Long Island, Compton, High Wycombe in the Chiltern Hills. That last place doesn’t have quite the same resonance when it comes to backing up a rap group’s credibility, especially during the Nineties when fans in the UK struggled to appreciate the beats and rhymes of our own, but the emergence of Caveman on Profile records was a sign that British rap was coming of age after too many years of cross-Atlantic sycophantic emulation.
As with the London Posse, Gunshot and the other British crews around at the tail end of the Eighties-start of the 90s, Caveman used their own accents and steered clear of boasting about their Tims or pretending they were from the Five Boroughs. Before grime and dubstep stars Stormzy, So Solid, Man Dem Crew et al spat about the ends – and long before Roots Manuva talked of ‘eating his cheese on toast’ on Witness – Caveman had ‘rhymes so crisp like Golden Wonder’ over a sped-up version of D-Nice’s All About Me. This was decent rhyming over a solid production that held its own alongside the tunes now deemed classics.
The trio weren’t the first British artist to be signed to NY heavyweight record label Profile; that honour was Paul Hardcastle when his electro-boogie track ‘Rainforest’ was released in 1984. Neither were they the first rap act to be taken across the Atlantic and asked to impress the Americans; that somewhat difficult task befell lightweight rapper Derek B followed then by speed ragga duo Asher D and Daddy Freddie.
But in 1990 it was Caveman, and their debut Fry You Like Fish, which stood shoulder to shoulder with Poor Righteous Teachers’ Rock Dis Funky Joint and original hoodz Onyx with their debut twelve Ah, And We Do It Like This.
Profile went for a moody out-of-focus illustration of a British council estate chain fence behind a capped black youth staring straight into the camera that hinted at the struggles depicted on the wax inside. A squealing sax reminiscent of the opening cut to Spike Lee’s Do The Right Thing with Rosie Perez frugging animatedly on screen, was squeezed over JB wails and horns with a tease of wah-wah guitar. Lyrically, Caveman could hold their heads high alongside peers like Jungle Brothers’ Afrika Islam and Prince Be of the similarly open-minded duo PM Dawn with their positive exhortations, mentions of black pride and praise of God on Introduction To A Caveman.
Robi Laskar (aka The Principle) and Mark Layman (aka MCM) are credited as songwriters on both of their first two twelves with the follow-up, 1991’s I’m Ready, with lyrics by MCM and cuts by Diamond J (third member William Graves), that really announced the trio’s arrival.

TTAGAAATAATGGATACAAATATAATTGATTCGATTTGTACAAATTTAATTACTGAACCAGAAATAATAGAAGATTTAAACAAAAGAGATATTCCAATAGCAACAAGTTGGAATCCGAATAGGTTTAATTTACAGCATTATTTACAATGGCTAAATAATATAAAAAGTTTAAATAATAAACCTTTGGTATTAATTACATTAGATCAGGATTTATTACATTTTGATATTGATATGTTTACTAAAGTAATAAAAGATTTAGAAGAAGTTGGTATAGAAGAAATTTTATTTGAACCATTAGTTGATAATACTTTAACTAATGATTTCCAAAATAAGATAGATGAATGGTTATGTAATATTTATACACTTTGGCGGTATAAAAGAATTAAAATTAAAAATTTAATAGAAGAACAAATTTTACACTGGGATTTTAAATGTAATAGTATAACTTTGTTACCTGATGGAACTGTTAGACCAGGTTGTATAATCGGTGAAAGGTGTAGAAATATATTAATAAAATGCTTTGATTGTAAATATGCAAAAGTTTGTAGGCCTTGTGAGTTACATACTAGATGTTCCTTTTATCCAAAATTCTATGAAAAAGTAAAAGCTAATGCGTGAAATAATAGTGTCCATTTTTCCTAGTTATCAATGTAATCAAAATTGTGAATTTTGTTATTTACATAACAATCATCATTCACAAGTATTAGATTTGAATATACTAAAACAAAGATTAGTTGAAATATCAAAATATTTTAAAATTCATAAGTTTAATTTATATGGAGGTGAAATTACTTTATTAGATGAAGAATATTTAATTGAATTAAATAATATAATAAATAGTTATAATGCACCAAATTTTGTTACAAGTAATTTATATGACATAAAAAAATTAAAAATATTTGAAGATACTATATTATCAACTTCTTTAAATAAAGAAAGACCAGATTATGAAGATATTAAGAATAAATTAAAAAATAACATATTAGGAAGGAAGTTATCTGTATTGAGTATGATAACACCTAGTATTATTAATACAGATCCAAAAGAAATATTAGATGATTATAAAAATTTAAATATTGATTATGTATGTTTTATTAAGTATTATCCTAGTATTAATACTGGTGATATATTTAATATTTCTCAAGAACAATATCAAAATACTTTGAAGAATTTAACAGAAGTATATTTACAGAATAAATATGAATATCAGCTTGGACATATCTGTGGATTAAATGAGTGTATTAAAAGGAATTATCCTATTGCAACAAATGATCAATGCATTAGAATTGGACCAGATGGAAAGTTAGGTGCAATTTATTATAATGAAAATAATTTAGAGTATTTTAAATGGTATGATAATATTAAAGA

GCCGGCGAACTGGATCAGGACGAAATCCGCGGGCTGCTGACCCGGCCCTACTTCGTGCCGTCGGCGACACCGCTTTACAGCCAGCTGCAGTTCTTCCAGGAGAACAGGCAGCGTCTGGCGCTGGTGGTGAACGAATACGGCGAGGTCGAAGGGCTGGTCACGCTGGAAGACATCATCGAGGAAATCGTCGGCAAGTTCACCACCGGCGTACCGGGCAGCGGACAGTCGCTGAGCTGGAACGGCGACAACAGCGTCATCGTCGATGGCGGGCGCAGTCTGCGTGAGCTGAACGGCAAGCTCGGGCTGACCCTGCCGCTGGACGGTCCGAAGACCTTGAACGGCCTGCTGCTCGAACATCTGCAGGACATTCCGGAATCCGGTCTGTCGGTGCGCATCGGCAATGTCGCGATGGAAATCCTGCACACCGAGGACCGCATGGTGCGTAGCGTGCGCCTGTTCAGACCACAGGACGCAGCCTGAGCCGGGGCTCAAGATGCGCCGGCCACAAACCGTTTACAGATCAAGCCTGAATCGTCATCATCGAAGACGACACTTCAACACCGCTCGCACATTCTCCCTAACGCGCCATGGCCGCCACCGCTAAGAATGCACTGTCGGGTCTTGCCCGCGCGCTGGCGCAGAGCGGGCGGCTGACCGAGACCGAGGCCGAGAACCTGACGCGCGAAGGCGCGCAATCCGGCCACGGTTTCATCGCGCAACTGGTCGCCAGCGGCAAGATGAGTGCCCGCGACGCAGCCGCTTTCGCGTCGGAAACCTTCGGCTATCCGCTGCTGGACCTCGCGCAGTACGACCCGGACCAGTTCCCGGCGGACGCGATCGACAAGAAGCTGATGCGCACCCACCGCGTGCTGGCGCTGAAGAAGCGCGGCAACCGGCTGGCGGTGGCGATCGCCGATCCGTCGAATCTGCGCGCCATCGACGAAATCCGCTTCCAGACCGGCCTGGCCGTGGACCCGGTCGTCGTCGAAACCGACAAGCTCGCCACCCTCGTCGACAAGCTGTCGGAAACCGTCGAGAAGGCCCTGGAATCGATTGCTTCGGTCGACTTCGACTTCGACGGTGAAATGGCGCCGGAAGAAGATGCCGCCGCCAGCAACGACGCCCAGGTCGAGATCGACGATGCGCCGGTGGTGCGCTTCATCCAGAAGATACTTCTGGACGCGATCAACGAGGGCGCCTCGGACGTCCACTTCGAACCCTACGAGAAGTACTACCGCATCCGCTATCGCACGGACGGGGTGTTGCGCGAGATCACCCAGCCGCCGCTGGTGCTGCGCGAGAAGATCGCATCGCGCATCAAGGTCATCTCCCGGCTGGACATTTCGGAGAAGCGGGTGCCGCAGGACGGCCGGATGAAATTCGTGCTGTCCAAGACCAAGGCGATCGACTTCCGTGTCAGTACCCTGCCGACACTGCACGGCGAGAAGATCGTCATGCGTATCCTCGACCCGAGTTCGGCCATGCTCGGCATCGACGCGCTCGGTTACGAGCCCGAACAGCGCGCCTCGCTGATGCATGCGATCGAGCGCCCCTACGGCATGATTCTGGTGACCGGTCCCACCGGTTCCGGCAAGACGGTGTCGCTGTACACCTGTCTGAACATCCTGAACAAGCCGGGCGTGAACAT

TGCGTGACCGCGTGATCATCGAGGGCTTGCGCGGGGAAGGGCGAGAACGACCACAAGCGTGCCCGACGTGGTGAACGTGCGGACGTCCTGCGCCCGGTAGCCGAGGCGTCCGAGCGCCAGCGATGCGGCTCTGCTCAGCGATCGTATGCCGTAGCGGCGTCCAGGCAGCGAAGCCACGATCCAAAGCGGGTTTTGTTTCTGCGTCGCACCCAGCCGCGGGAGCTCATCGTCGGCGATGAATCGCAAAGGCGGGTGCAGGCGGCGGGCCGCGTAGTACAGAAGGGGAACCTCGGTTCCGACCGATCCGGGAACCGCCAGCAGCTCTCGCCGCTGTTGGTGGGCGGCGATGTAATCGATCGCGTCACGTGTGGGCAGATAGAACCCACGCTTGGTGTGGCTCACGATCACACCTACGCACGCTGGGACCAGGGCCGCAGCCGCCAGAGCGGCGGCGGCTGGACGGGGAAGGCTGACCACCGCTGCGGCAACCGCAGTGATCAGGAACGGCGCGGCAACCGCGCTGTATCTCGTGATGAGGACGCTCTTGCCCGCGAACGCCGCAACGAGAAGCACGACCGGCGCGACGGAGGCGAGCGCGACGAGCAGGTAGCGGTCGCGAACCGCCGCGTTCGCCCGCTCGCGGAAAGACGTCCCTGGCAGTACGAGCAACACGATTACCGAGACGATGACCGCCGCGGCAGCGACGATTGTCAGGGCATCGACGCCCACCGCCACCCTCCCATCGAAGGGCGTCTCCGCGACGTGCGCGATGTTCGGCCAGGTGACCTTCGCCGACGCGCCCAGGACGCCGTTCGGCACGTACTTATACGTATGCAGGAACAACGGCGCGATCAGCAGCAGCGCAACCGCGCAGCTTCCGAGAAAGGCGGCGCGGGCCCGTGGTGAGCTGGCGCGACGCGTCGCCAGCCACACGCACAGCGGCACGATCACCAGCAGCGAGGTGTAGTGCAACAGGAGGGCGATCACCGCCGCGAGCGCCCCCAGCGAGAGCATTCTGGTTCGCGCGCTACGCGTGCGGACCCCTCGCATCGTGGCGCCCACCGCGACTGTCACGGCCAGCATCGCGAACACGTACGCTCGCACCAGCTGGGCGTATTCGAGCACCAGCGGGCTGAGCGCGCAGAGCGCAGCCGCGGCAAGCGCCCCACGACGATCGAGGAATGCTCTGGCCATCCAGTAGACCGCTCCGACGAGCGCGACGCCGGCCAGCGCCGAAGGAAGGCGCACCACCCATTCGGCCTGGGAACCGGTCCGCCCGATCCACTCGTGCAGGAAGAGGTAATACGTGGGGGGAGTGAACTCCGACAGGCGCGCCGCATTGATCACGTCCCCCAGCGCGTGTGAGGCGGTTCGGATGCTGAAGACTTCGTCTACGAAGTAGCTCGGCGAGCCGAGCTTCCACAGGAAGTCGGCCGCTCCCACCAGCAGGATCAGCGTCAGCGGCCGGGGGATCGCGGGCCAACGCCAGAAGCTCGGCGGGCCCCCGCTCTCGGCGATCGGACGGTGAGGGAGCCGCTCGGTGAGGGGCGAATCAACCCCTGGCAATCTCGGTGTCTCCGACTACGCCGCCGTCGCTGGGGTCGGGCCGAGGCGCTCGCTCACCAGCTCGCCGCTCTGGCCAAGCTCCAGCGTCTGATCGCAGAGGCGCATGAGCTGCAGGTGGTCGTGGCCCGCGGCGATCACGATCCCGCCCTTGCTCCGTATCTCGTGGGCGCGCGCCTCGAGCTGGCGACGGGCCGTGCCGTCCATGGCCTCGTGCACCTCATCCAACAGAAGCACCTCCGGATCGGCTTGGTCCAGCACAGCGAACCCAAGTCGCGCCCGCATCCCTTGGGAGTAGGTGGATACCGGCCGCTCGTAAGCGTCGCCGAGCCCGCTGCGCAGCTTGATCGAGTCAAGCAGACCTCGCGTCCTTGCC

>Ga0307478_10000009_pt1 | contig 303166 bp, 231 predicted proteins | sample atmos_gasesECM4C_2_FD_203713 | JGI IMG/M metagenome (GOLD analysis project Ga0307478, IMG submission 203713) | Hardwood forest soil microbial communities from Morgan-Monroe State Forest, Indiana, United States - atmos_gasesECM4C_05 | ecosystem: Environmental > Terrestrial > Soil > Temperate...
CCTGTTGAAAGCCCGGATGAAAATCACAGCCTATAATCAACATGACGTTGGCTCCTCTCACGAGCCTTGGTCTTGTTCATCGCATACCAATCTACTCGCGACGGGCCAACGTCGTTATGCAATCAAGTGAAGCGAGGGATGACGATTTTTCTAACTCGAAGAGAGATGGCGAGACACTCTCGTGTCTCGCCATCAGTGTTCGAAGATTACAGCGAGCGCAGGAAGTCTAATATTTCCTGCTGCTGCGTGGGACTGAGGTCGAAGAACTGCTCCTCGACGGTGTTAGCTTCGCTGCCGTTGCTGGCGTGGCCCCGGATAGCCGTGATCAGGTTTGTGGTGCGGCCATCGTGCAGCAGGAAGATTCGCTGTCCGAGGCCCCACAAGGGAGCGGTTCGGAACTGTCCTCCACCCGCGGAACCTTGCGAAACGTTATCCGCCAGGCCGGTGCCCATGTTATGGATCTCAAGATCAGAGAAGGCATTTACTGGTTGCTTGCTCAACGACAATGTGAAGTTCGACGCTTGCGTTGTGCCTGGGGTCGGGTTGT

Run DMC’s What’s It All About had already been released in ’90 and its sampling of the Stone Roses’ Fool’s Gold (which itself had made off with Clyde Stubblefield and John ‘Jabo’ Starks’ Funky Drummer beat) preceded Caveman’s appropriation of Jimi Hendrix’s Crosstown Traffic on I’m Ready.
As with their debut, I’m Ready was a refreshing, cross-pollinated fusion; this time an upbeat walking bass was underpinned by fat phased drums as that familiar kazoo-like guitar riff served the group’s readiness to get paid and ‘make a change’.
On the B were two crate-digging classics hidden away: firstly, Back To Cause Mayhem with its gnarly riff, urgently uttered rhymes and percussive cymbal ride. Then, over the pealing notes of an Impressions-like guitar, Pages and Pages detailed how they’d ‘check a Muslim, check a Christian, but all the fightin’ and fussin’, I think we’re missing the point, we all worship the same God’ which now serves to remind of how conscious rap was so prevalent at that time – and taken for granted.
There were seven singles and two albums from Caveman between 1990 and 2011 in total – all of which are freely available (and cheap) on Discogs. MCM carried the name forward into 2013 when he released a seven-only release entitled Rhymes Equal Actual Life (R.E.A.L.) for KingUnderground/Headcount Records. But it was Diamond J who arguably had the most success of all three members, going on to showcase his best hamsters on Sexy MF for Prince’s Love Symbol LP and also land a producing credit alongside Trackmasters, Eric Sermon and Havoc on Def Jam’s soundtrack to the 1997 film How to Be A Player.
Nowadays they’re barely a footnote in any Hip Hop history, but they leave us with good memories of a relatively brief yet still refreshing time in music when producers and rappers could look where they liked for inspiration, pushed an Afro-centric yet English viewpoint and were defiant about doing both.
‘The C, that is for the courage, the A, that is for the action, the V that is for the victory, the E is for everlasting, the M, that is for the knowledge in my mind, the A is for youthful accessory, the N is for the slackness that is none, the N, that is for the slackness that’s none…’